I spent the morning with a group of 20 interior design students at Virginia Commonwealth University, whose semester is focused to a large degree on consulting around built spaces. We spent most of ourtime discussing the challenges of navigating a client space – especially when you come to the table with your own ideas, passions and designs.
I wasn't quite sure walking into the room how to start the conversation, or what from my world of strategy and facilitation might be most relev ant to their design-centered aspirations.
I quickly discovered – thanks to their excellent questions – that what our work had in common was a passion for the work and a focus on the client.
We began in earnest with a focus on the importance of listening, but I also suggested – strongly – that the best consultants (business, strategy, design or otherwise) are those who can understand deeply what the client truly wants, and then give them that plus something unexpected. Something that takes them even closer to their dreams – for their home, their workplace, their organization.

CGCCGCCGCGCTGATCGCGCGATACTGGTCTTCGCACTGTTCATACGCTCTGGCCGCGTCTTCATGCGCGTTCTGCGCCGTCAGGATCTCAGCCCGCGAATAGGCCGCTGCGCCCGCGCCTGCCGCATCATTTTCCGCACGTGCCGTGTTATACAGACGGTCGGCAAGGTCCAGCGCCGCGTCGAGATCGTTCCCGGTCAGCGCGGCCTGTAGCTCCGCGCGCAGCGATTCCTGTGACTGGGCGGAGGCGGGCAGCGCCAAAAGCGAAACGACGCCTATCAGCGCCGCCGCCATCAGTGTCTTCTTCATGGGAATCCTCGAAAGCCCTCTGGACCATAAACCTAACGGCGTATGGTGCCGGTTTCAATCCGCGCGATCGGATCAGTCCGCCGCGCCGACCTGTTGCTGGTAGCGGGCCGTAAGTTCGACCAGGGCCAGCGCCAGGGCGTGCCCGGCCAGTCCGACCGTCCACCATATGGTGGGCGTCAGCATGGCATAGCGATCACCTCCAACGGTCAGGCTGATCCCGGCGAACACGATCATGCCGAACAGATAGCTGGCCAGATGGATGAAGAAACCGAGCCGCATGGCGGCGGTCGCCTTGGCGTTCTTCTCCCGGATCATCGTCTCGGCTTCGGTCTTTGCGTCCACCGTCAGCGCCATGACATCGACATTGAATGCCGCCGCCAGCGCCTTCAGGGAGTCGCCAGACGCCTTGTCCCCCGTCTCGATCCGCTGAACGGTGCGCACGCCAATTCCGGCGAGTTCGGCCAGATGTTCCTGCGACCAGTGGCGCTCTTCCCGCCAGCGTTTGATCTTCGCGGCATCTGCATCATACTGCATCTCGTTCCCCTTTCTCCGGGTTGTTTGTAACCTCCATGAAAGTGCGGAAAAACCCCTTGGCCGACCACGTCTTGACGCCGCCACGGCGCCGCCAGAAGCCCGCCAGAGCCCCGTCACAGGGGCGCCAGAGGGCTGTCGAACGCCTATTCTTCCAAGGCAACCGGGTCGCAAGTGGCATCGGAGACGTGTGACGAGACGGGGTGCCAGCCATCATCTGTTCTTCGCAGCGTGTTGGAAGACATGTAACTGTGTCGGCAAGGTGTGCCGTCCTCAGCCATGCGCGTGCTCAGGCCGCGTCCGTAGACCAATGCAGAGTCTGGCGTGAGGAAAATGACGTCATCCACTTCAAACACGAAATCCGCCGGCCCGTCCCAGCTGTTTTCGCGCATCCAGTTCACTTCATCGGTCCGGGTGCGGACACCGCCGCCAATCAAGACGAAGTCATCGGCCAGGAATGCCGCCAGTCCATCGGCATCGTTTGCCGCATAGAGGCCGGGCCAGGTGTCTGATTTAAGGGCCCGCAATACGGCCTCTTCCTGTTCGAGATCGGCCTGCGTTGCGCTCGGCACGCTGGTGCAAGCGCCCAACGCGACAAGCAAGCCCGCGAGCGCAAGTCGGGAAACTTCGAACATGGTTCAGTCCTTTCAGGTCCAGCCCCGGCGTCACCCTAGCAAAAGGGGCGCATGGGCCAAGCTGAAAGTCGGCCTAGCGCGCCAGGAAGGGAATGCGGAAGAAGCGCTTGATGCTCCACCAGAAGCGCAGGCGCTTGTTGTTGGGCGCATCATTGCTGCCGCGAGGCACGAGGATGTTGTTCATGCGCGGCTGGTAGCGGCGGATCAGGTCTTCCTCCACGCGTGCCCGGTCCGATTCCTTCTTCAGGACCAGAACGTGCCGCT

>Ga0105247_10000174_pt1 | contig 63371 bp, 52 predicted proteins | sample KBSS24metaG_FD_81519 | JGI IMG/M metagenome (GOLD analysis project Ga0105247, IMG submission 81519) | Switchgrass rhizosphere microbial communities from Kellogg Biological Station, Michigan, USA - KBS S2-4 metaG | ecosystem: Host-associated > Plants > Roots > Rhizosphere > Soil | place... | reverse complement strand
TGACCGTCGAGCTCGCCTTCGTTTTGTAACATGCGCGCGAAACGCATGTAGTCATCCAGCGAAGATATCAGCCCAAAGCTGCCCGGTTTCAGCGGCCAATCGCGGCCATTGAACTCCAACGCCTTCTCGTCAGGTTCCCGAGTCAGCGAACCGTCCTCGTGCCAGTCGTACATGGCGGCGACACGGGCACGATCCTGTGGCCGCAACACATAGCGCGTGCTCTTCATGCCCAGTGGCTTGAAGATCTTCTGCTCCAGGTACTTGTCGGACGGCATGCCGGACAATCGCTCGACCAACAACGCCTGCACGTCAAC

It's an outcome I work hard to achieve for my clients, and I still have so much to learn when it comes to tapping into unspoken aspirations and delivering something powerfully better than either of us – client or consultant – could have individually imagined.
Continuing to learn how to do that better is part of the work. Seeing it as an investment, not an expense, is another part.
A member of my team remarked recently that she was surprised and impressed with what she described as my patience. "You just let the group continue to talk and work toward the right answer," she said, while pointing out that she'd run out of patience with what felt like wheel-spinning much earlier in the meeting.
"The answer is already in the room," one of my mentors told me long ago when I asked how they facilitated so effectively. "If you start with the belief that you alone have the answers, you're not doing the right work. If you deeply believe that the client already has the answers, and that your job is primarily to help them discover and deepen their commitment to their best answers, it's powerfully different work."
I wasn't surprised that the VCU students wanted to have a long discussion about this, because I believe it is at the heart of effective consulting. And it is at once so obvious and so difficult that it demands our constant attention.